OK so it has been amusing while it has lasted, but reality is beginning to set in now. In the last few days I have picked up definite moves towards Andy Burnham among those who told me they were voting for Jeremy Corbyn.
In many ways I think this is what Burnham’s Parliamentary supporters were hoping for when many of them added their name to Corbyn’s nomination papers. Burnham was in danger of being described as the “leftist” candidate by the Tory press. There is certainly no danger of that now, though in many ways he is the continuity Miliband candidate. He has certainly benefited more than Yvette Cooper has. Liz Kendall’s campaign died before it ever really had a chance to get going.
Andy Burnham is picking up support as the “sensible Corbyn” candidate. He’s clearly marketing himself now as the “electable Corbyn” – hence his rip off of the rail nationalisation shtick, which turns out to be just current Labour policy and would leave the railways in private hands until at least 2030.
Usually credible commentators suggest that Burnham isn’t going to win because he isn’t picking up huge numbers of second preference votes from Corbyn. But unless Corbyn comes third, currently unlikely, that is irrelevant. It is how many preference votes Burnham gets from Cooper and Kendall – and I can’t see either of them having huge numbers of supporters that would back Corbyn. Indeed if faced with the possibility of the 1983 manifesto being renewed, I suspect most Blairites and Brownites (Kendall & Cooper supporters) will instead back Burnham with their second preferences.
I’ve been quite critical of Andy Burnham. He was front and centre of the Miliband election strategy, and he was arguing for a Health policy that was directly opposite to what he implemented as Secretary of State for Health under Gordon Brown just five years ago. So frankly everything he said was taken with a big pinch of salt.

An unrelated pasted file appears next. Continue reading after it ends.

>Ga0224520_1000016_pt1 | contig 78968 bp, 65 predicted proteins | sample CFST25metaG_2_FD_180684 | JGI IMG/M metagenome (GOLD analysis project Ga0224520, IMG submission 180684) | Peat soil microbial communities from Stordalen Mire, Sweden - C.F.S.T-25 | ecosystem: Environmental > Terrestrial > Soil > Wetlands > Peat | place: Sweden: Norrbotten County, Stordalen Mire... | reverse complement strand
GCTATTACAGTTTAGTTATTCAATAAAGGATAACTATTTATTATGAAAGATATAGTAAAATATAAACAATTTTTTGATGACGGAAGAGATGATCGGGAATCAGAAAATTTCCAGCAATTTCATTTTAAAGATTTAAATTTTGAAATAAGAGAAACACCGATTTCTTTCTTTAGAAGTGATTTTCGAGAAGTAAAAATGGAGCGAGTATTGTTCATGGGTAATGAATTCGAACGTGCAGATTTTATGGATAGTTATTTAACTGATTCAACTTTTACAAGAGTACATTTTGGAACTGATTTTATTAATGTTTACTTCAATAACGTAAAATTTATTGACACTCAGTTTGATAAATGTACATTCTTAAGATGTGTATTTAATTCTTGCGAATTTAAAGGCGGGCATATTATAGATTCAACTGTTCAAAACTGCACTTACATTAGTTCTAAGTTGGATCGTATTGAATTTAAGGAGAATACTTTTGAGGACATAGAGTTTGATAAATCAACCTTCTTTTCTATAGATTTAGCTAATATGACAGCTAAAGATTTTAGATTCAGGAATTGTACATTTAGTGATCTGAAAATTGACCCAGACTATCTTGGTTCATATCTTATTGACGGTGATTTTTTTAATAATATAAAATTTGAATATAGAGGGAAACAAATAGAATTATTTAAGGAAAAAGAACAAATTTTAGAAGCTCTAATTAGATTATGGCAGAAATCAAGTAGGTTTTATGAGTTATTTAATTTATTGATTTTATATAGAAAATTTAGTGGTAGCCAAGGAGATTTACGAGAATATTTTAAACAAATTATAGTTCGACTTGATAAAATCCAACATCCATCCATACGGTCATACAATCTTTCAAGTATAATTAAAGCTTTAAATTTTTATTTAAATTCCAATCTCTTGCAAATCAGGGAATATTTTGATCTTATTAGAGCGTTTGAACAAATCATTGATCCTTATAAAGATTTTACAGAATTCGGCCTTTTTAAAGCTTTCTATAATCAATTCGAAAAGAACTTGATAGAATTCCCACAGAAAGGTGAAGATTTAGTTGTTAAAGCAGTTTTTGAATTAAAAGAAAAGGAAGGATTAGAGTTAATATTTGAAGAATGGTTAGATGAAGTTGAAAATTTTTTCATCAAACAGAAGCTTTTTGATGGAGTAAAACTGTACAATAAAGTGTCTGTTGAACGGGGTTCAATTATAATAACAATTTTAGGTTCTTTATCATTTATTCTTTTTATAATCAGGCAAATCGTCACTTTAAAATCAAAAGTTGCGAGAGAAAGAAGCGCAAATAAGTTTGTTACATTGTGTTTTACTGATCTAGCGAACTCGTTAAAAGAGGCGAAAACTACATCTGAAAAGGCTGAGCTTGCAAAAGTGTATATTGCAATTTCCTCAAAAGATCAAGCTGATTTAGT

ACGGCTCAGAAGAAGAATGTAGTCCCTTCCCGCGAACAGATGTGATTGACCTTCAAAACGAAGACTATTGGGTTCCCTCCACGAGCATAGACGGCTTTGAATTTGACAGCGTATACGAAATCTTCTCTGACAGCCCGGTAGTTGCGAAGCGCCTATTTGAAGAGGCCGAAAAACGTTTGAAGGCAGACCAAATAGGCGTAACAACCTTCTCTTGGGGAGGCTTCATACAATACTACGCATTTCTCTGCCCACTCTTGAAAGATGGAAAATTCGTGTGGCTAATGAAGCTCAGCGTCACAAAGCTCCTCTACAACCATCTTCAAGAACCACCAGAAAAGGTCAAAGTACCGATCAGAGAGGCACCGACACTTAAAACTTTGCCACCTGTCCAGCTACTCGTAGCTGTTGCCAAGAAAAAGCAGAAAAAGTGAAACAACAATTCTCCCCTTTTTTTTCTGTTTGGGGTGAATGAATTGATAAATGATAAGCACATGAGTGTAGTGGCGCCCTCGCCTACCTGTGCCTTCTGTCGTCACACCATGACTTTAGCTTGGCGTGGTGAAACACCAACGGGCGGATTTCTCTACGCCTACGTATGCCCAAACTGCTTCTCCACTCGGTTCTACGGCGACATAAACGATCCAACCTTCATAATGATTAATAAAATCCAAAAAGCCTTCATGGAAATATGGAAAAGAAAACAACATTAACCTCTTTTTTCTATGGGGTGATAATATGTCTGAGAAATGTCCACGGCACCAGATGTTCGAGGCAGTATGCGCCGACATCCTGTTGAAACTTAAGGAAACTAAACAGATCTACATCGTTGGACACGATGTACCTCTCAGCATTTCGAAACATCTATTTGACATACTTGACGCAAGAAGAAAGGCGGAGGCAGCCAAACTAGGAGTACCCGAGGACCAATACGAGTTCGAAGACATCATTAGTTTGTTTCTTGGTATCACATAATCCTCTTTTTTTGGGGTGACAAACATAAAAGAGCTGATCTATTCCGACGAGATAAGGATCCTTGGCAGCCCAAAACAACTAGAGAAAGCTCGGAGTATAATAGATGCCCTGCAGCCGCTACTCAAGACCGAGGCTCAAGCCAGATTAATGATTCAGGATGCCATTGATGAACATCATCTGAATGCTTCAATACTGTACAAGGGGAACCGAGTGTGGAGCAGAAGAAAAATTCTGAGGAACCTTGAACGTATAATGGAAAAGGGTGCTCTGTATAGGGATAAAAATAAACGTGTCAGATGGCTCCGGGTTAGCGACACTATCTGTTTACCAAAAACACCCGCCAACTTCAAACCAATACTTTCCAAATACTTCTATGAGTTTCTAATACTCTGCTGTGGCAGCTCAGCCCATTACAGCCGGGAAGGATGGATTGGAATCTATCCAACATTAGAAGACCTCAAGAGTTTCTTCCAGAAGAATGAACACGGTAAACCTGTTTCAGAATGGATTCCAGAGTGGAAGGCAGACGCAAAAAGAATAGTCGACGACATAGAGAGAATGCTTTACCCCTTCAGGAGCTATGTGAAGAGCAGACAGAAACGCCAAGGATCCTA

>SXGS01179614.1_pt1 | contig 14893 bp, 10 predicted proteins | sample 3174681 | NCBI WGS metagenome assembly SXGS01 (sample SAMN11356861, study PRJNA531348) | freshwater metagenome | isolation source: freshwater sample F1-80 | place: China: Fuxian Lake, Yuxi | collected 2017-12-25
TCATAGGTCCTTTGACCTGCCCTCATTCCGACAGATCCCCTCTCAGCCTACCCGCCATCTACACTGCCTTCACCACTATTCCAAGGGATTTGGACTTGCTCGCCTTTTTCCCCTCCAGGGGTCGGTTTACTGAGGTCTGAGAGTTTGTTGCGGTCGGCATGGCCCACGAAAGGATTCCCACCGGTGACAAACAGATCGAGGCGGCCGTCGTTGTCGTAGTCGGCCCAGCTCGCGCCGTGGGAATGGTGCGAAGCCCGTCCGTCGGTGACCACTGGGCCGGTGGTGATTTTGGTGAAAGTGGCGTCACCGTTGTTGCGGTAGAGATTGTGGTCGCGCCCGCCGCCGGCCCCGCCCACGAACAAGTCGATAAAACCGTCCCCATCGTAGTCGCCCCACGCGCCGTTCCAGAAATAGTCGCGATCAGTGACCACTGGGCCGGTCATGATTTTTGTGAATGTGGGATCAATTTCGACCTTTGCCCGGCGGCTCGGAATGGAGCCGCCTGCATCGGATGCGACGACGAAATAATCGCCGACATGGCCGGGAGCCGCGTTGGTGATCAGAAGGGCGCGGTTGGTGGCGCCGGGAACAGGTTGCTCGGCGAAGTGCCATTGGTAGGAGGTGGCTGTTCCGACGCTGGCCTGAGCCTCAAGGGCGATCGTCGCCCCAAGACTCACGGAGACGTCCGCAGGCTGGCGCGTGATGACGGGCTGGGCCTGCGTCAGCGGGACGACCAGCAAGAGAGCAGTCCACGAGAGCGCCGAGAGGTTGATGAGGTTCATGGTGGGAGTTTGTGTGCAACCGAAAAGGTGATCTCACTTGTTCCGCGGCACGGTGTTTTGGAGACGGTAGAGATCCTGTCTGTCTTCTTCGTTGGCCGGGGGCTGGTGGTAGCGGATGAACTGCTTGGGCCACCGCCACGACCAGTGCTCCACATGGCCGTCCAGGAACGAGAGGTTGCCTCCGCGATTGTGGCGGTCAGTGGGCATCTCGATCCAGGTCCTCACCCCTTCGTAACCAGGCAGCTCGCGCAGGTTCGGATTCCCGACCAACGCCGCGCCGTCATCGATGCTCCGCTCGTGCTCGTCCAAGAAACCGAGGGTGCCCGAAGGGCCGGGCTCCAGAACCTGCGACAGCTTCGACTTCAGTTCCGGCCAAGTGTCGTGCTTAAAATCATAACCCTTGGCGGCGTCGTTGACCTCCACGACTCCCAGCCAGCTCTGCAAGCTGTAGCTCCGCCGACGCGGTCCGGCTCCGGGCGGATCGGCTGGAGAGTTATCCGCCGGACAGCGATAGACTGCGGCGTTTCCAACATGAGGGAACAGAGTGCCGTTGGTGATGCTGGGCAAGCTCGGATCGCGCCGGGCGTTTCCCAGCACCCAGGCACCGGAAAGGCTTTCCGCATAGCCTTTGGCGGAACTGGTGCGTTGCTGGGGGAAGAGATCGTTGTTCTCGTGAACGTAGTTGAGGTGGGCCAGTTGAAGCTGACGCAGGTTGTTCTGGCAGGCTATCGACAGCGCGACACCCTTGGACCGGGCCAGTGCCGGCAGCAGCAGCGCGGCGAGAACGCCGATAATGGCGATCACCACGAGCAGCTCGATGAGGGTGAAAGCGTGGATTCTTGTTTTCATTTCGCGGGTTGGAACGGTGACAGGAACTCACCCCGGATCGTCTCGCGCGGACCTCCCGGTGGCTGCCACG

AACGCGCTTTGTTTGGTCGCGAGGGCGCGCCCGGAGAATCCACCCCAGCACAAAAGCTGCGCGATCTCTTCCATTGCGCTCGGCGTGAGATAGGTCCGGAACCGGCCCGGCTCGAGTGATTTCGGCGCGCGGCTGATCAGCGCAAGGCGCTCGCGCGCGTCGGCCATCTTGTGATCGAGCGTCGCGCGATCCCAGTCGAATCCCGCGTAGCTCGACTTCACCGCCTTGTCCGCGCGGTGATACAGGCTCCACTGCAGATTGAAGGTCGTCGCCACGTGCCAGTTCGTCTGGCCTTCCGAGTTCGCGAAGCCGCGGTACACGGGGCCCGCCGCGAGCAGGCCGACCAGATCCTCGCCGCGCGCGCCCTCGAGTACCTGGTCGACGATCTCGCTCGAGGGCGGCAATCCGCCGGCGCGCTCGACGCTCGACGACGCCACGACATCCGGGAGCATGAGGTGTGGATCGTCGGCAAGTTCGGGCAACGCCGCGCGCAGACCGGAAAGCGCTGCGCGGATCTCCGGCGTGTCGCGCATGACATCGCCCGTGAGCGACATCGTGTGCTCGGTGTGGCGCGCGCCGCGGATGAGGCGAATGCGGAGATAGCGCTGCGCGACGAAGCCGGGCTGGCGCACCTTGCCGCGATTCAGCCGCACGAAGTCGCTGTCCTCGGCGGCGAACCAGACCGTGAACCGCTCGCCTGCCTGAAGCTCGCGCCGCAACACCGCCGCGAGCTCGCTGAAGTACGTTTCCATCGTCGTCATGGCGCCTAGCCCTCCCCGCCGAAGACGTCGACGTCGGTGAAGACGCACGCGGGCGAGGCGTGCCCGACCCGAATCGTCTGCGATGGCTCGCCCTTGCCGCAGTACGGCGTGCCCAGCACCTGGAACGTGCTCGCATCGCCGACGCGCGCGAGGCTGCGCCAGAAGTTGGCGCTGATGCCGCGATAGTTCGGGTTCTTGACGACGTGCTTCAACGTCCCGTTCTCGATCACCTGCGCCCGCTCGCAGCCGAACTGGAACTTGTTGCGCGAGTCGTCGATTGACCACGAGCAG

But if you assume that, just as with the welfare abstention last month, he was being loyal to the Shadow Cabinet, actually what he says now, when fighting to become the next Labour Prime Minister in 2020, seems to indicate he gets it.
He seems to understand that people didn’t feel Labour was on their side. That millions of traditional Labour voters had given up on the party, and voted either UKIP in England & Wales, or SNP in Scotland. That you need aspirational voters who voted for the Tories while holding their noses in 2010 and 2015 to turn instead and vote for Labour.
Speaking at Ernst & Young – a City accountancy firm that would have been strictly off limits over the past five years – Mr Burnham acknowledged that the country believed that Labour had abdicated any economic competence. He said “across the UK, people had lingering doubts about our economic competence.
“Many were undecided right up to the wire in this Election. They were no great fans of David Cameron, his Conservatives or the Coalition.
“But, in the final analysis, they saw Labour as a risk they couldn’t take.
“They did not see clearly enough how we would help secure their family or their business.”
I’ve heard some Labour supporters suggest that this was because the electorate were selfish. Damn right we are. When the electorate can see what you are going to do for the man down the street, are they not entitled to ask what about me?